PHI - Tube, DI-box

The little box with the big, tube sound

The PHI is an all-tube, DI-box offering stunning quality for guitar, bass and other instruments with a combination of tube preamp' and transformer output.

Voicing and the valve (tube) amplifier

Direct injection (DI) provides a clean way of applying instruments to your mixer or computer interface. This is especially interesting today, now that there are so many plug-in effects and amplifier emulations which run as software on the computer host. All that is required, when working this way, is to get a natural signal into the computer's analogue to digital conversion circuits. The software will then "take it from there".

But if only things were that simple! The problem is that a passive DI-box, or one incorporating a solid-state input stage, can rarely offer the benefits of a valve preamplifier. Here's why...........

Guitar pickups are made by winding about 8000 turns of wire on a former or bobbin which surrounds several permanent magnets. The resistance of the wire is relatively low, but the inductance is high and the device therefore has a rising output impedance. The guitar connects to the amplifier by means of a coaxial cable with the inner, signal wire surrounded by the earthy "screen". The construction of this type of cable is not a million miles away from the construction of a capacitor and, unsurprisingly, the coaxial cable displays a significant capacitance at audio frequencies. When the inductive pickup is connected via a capacitive cable, a resonant circuit is formed and we can model this and confirm that this creates a musically-significant resonant-circuit well within the audio band. (Trace right.)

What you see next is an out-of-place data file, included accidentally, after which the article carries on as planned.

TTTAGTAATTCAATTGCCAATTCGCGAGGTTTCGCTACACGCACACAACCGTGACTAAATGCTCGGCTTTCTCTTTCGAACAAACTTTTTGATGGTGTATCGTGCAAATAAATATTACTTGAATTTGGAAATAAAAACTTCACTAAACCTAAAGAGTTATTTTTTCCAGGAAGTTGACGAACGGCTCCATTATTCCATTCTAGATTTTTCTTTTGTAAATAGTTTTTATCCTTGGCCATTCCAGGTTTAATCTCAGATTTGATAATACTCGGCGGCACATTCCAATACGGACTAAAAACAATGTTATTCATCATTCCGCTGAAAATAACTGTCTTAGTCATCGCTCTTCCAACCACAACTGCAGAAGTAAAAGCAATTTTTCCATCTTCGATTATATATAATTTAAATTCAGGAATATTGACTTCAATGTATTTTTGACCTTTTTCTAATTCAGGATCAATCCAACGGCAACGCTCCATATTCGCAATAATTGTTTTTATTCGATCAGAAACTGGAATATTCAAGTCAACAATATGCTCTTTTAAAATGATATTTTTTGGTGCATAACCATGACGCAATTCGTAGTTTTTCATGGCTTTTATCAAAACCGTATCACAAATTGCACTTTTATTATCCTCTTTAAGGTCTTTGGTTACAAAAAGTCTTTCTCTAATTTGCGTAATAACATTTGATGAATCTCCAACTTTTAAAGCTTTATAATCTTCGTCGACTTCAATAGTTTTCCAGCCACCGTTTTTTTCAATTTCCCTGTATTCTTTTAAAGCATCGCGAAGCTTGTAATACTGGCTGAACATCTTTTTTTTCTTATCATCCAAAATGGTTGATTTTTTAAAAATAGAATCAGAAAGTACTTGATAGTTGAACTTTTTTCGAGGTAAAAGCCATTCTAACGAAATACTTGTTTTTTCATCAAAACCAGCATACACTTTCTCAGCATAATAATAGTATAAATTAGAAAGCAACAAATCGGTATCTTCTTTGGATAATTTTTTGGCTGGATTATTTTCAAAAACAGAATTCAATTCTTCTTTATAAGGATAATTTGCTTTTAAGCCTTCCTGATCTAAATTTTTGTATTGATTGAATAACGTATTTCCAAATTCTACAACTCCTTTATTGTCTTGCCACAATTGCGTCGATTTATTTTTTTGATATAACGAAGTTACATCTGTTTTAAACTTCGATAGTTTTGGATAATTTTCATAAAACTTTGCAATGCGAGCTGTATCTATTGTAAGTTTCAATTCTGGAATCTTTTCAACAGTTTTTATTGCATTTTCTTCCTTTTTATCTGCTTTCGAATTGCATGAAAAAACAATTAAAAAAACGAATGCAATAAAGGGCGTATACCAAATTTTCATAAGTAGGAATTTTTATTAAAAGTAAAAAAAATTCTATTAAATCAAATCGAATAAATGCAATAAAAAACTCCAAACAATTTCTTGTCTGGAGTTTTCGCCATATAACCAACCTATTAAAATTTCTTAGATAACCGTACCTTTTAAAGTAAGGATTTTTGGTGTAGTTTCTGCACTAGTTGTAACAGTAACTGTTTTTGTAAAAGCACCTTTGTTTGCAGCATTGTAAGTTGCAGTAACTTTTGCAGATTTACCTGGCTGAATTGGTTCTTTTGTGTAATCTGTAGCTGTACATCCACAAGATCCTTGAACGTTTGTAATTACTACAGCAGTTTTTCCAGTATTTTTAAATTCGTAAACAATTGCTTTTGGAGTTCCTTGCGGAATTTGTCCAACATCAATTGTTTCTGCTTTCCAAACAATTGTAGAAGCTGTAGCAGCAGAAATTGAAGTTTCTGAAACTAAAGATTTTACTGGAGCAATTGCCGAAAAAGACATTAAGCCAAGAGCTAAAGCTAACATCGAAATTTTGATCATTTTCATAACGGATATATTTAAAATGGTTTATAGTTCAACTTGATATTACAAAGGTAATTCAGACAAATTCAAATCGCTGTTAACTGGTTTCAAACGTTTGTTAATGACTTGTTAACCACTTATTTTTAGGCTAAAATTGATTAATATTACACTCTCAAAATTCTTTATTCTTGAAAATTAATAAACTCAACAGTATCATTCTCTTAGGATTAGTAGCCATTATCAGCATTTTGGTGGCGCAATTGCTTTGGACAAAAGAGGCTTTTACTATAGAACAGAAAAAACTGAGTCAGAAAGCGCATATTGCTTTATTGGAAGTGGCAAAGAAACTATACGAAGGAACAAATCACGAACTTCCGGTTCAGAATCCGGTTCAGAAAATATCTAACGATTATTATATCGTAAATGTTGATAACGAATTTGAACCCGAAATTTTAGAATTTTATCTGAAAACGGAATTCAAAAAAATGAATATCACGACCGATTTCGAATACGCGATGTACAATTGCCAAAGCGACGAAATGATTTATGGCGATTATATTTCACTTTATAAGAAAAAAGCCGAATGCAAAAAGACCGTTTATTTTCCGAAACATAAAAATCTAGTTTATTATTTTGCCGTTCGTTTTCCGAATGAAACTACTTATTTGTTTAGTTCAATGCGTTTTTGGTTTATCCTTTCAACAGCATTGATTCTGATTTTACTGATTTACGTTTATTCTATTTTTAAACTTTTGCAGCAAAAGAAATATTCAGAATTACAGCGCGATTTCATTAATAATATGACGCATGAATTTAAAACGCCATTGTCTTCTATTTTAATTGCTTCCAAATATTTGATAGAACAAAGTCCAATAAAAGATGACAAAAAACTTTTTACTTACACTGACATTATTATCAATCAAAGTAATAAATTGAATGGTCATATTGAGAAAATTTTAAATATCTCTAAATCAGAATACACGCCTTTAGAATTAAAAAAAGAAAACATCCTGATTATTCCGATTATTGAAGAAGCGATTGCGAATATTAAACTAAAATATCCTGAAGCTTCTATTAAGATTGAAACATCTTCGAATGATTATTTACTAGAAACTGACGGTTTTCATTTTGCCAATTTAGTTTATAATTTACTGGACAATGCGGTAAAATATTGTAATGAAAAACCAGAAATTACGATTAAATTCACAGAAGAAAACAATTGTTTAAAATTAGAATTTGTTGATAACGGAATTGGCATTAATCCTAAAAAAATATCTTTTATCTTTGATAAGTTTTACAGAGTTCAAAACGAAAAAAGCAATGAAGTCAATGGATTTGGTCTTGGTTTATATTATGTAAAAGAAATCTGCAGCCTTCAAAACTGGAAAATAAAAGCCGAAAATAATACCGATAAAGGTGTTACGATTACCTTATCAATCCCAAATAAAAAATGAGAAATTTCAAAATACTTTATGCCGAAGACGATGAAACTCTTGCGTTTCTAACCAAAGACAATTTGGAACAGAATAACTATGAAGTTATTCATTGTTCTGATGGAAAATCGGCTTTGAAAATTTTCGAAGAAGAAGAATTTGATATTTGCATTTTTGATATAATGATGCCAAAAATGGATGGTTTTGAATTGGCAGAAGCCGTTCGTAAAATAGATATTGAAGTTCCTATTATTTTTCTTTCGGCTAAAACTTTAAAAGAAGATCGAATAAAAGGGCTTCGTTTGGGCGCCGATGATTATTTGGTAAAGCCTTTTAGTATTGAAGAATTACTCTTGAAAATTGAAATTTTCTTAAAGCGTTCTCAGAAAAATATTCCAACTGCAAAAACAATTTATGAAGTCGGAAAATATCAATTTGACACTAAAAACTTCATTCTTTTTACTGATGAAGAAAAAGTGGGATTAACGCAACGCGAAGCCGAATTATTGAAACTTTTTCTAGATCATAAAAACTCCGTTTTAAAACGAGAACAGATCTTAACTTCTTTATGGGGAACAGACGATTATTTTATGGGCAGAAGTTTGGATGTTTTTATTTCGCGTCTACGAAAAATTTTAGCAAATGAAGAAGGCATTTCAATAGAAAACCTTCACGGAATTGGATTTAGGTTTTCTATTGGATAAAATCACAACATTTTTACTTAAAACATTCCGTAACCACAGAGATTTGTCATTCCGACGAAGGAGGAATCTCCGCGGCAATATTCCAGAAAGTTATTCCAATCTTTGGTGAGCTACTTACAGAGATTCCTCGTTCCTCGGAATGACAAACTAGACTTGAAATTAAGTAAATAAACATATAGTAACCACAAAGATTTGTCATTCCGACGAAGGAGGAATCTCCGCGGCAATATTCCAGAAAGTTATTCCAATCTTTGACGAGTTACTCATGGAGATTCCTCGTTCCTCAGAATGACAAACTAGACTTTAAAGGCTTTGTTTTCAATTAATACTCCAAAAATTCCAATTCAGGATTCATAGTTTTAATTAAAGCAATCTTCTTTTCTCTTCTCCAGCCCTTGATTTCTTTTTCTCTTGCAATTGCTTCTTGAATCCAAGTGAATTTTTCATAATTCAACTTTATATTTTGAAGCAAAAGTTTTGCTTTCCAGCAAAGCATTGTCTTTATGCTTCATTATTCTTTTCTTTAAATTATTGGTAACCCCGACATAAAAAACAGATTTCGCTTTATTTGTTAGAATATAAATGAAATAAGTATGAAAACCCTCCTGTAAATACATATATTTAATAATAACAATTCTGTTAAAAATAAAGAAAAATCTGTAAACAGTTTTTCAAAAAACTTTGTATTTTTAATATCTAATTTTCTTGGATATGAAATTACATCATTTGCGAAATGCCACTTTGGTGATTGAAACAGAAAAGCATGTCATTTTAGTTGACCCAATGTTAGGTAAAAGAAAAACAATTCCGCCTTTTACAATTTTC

This resonant mechanism is one of the principal voicings for the electric guitarist. Three factors affect the resonant circuit: the inductance of the pickup; the capacitance of the cable; and the input impedance of the amplifier: essentially the greater the capacitance and the greater the inductance, the lower the formant frequency. This is why expensive "Custom Wound" pickups and Humbuckers (which have more turns and therefore greater inductance) sound considerably more "chunky" or "fatter" than standard pick-ups. It's the major reason why cables really do sound different; fatter cables (because of their lower capacitance) "singing" better than cheap, thin cables.